Friday, July 27, 2012

Ten songs - Debut edition

Today we present "Ten Songs". I'm putting iTunes on shuffle mode to see what comes up. No skipping, just running commentary.

Shiny Toy Guns - Le Disko (Ferry Corsten Mix): About five years ago this song was all over the place, featured in many ads and, I believe, was a free Apple iTunes download at some point. I've always liked the song (full disclosure: I have four different versions of this song in my music collection) and hoped Shiny Toy Guns would do more. They haven't exactly lit up the world. I think the best they ever mustered was a cover of Peter Schilling's Major Tom for a Lincoln ad:



Sennen - A Little High: Hmm... the first I've heard of this one. This came off a compilation I had from the now defunct "The Word" magazine from April 2010. Nothing special and a little generic. At least I get to edit collection thanks to this exercise.

The Travelling Wilburys - Heading for the Light: This will be news to most of my readers, but I have an irrational and unhealthy distain for Jeff Lynne. Anything he puts his hairy fingerprints on sounds like bad ELO. He does it to his own work, to artists like The Beatles and The Traveling Wilbury's of which, to me, he's the weakest link. And yes, I don't care if we was the producer, everything he touches sounds like ELO. It bugs the crap out of me. Why do I own this song, you ask? Because, thankfully, I'm able to recognize good music despite my bias. Hell, the band has Dylan, Tom Petty, Roy Orbison and George Harrison in it. That's some serious heavyweight talent in one band! My second gripe about The Wilbury's aside from Mr. Hairy's ELO-ness of it? The first Wilbury album is only 37 minutes long. What band in the post-vinyl era puts out an album under 45 minutes?!?! I blame Jeff Lynne.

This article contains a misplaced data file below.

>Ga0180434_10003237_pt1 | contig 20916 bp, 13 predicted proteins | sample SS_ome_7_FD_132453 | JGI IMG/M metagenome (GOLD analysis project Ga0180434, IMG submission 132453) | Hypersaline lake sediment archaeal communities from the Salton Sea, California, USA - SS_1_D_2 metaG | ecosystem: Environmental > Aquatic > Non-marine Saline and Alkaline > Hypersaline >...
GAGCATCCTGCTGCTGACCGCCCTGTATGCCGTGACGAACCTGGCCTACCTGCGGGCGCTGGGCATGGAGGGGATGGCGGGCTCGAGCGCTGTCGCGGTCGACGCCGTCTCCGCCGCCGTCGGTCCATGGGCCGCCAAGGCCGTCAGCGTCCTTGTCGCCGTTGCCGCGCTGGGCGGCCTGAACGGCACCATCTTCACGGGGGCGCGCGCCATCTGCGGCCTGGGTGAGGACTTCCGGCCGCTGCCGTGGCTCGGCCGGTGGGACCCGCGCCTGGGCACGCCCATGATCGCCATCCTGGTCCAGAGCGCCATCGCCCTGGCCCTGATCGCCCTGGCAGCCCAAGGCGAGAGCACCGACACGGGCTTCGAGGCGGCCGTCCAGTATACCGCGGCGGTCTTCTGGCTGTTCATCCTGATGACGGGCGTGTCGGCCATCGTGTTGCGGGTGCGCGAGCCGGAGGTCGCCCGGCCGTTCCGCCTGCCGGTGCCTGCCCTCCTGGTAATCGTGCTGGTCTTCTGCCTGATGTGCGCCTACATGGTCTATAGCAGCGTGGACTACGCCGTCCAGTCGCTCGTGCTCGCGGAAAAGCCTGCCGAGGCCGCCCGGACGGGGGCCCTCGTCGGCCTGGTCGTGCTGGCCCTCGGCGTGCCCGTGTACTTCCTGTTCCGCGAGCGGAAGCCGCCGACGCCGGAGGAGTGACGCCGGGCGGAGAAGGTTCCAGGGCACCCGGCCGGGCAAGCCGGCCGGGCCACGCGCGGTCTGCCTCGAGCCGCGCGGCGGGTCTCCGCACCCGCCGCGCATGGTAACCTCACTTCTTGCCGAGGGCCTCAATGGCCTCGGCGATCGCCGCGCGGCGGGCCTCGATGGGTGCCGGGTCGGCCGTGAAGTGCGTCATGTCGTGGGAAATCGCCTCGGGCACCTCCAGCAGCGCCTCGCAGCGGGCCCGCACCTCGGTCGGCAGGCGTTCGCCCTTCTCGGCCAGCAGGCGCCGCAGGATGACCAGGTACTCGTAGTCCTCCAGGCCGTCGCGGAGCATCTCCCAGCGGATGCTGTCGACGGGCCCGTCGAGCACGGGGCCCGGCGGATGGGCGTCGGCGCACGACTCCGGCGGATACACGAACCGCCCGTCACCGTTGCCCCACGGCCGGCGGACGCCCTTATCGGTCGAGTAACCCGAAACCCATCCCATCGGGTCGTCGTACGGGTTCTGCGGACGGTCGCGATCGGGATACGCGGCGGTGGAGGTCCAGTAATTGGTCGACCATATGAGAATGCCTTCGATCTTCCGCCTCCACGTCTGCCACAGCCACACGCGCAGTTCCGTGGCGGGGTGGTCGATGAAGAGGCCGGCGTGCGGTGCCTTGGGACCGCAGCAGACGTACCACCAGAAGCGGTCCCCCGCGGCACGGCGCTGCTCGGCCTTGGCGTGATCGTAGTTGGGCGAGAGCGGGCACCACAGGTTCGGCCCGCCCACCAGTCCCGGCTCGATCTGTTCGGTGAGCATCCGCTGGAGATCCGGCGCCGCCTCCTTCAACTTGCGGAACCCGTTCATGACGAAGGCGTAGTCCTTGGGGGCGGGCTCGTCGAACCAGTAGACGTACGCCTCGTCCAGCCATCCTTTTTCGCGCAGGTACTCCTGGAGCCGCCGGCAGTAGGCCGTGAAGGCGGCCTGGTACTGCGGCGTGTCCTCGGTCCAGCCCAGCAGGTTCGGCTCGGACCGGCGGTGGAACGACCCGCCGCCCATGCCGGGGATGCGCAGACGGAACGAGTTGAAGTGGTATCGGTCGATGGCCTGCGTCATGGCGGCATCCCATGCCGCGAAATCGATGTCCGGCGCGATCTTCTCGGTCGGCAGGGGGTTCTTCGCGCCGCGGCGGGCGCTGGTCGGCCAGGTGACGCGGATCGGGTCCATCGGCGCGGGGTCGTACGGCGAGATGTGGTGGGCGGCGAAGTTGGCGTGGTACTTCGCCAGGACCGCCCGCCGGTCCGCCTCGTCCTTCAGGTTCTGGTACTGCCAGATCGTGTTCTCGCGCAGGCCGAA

Madness - On the Town: Oh, I'm glad this came on. I'm always happy to shine some light on Madness music that isn't Our House. Madness, in my opinion, is one of the most underrated bands on this side of the Atlantic. They've had an amazing career and have put together a fantastic songbook. It amazes me that they didn't have a solid following in the US. This song appears on the album The Liberty of Norton Folgate, which may be their best album...and they issued it in, wait for it, 2009. Yes, they're still making music...great music. Don't believe me? Hey you, don't watch that, watch this:



NW5 appears on Norton Folgate. Buy it, listen to it and thank me later.

Duran Duran - Secret Oktober: It was an inevitable that a Duran Duran song would pop up for this. You're lucky, it's one of their better ones. Oktober was the B-side (remember those?) for Union of the Snake. Why they didn't include it on their album at the time, Seven and the Ragged Tiger, is beyond me, but it's one Duran's best dark tunes. They even whip it out for live shows every now and then:



It's an old clip, but you can definitely see The Doors influence Simon's wearing on his sleeve here.

Berlin - No More Words (Re-Recorded/Remastered): Nothing screams "I'm having record company issues" more than when a band re-records their back catalog. This is what we have here. Berlin (actually Terri Nunn) has kicked around the music industry a long time, and I suspect they got screwed out of some royalties, which resulted in this recording. This version is true to the orginal, and you'd be fine owning this version. In fact, if Terri's getting more money for this version than the orginal, snap this version up. She's a tour de force live. Besides, don't you want to own a song by someone who auditioned for Princess Leia? (And yes, I know I've shown this before but it's worth airing out again)



The Crickets - I Fought the Law: While not the most famous version of this song, this is the first version of it. It's interesting to hear that even in its earliest and most basic form, it's a rock classic.

Melody Gardot - Your Heart is as Black as Night: I'm not sure why I have this song. According to iTunes, I added it to my collection in 2010. It's a bit Shirley Bassey meets Amy Winehouse-ish. Lyrically, it sounds like something that could have been used in the Grinch cartoon, so it has that going for it.

Lewis & Clarke - Changes: A Bowie cover, from an incredibly mediocre collection of Bowie covers...present company very much included. This is a lounge-meets-folky version of Changes. The only reason I bought this was for Duran Duran's cover of Boys Keep Swinging. David Bowie deserves better.

Adam Ant - Wonderful: You already heard me prattle on about this song (or at least this album here), but it's worth repeating. Adam did a great job of reinventing himself with this album. It's more accoustic than what we're used to hear from him and it proves the guy knows how to write a song. It's worth mentioning that my wife hates this song, so it usually gets the immediate skip when it comes on.

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